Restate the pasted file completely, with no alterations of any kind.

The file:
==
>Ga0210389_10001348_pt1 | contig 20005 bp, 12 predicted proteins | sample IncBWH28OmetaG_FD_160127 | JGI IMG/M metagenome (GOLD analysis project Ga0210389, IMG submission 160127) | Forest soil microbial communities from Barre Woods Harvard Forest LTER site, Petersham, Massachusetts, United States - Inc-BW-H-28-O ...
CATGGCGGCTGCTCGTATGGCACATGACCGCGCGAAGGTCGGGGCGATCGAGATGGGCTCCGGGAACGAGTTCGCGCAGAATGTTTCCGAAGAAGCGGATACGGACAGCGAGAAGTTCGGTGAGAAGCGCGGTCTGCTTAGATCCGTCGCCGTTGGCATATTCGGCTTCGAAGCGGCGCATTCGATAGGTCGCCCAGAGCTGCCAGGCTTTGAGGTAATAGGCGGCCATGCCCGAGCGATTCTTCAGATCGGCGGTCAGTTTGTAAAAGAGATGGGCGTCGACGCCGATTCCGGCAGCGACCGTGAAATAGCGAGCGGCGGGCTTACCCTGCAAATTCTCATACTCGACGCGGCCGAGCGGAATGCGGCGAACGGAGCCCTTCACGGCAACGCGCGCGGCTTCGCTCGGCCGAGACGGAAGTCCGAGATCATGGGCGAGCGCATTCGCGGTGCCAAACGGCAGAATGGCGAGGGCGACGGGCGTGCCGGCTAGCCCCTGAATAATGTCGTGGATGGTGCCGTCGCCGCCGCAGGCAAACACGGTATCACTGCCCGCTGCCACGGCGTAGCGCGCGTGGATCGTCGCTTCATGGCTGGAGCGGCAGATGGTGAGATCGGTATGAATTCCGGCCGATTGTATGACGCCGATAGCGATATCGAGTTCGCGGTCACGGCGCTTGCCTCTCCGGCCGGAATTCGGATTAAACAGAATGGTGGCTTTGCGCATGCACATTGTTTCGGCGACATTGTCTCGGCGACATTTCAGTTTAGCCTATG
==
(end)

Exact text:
>Ga0210389_10001348_pt1 | contig 20005 bp, 12 predicted proteins | sample IncBWH28OmetaG_FD_160127 | JGI IMG/M metagenome (GOLD analysis project Ga0210389, IMG submission 160127) | Forest soil microbial communities from Barre Woods Harvard Forest LTER site, Petersham, Massachusetts, United States - Inc-BW-H-28-O ...
CATGGCGGCTGCTCGTATGGCACATGACCGCGCGAAGGTCGGGGCGATCGAGATGGGCTCCGGGAACGAGTTCGCGCAGAATGTTTCCGAAGAAGCGGATACGGACAGCGAGAAGTTCGGTGAGAAGCGCGGTCTGCTTAGATCCGTCGCCGTTGGCATATTCGGCTTCGAAGCGGCGCATTCGATAGGTCGCCCAGAGCTGCCAGGCTTTGAGGTAATAGGCGGCCATGCCCGAGCGATTCTTCAGATCGGCGGTCAGTTTGTAAAAGAGATGGGCGTCGACGCCGATTCCGGCAGCGACCGTGAAATAGCGAGCGGCGGGCTTACCCTGCAAATTCTCATACTCGACGCGGCCGAGCGGAATGCGGCGAACGGAGCCCTTCACGGCAACGCGCGCGGCTTCGCTCGGCCGAGACGGAAGTCCGAGATCATGGGCGAGCGCATTCGCGGTGCCAAACGGCAGAATGGCGAGGGCGACGGGCGTGCCGGCTAGCCCCTGAATAATGTCGTGGATGGTGCCGTCGCCGCCGCAGGCAAACACGGTATCACTGCCCGCTGCCACGGCGTAGCGCGCGTGGATCGTCGCTTCATGGCTGGAGCGGCAGATGGTGAGATCGGTATGAATTCCGGCCGATTGTATGACGCCGATAGCGATATCGAGTTCGCGGTCACGGCGCTTGCCTCTCCGGCCGGAATTCGGATTAAACAGAATGGTGGCTTTGCGCATGCACATTGTTTCGGCGACATTGTCTCGGCGACATTTCAGTTTAGCCTATG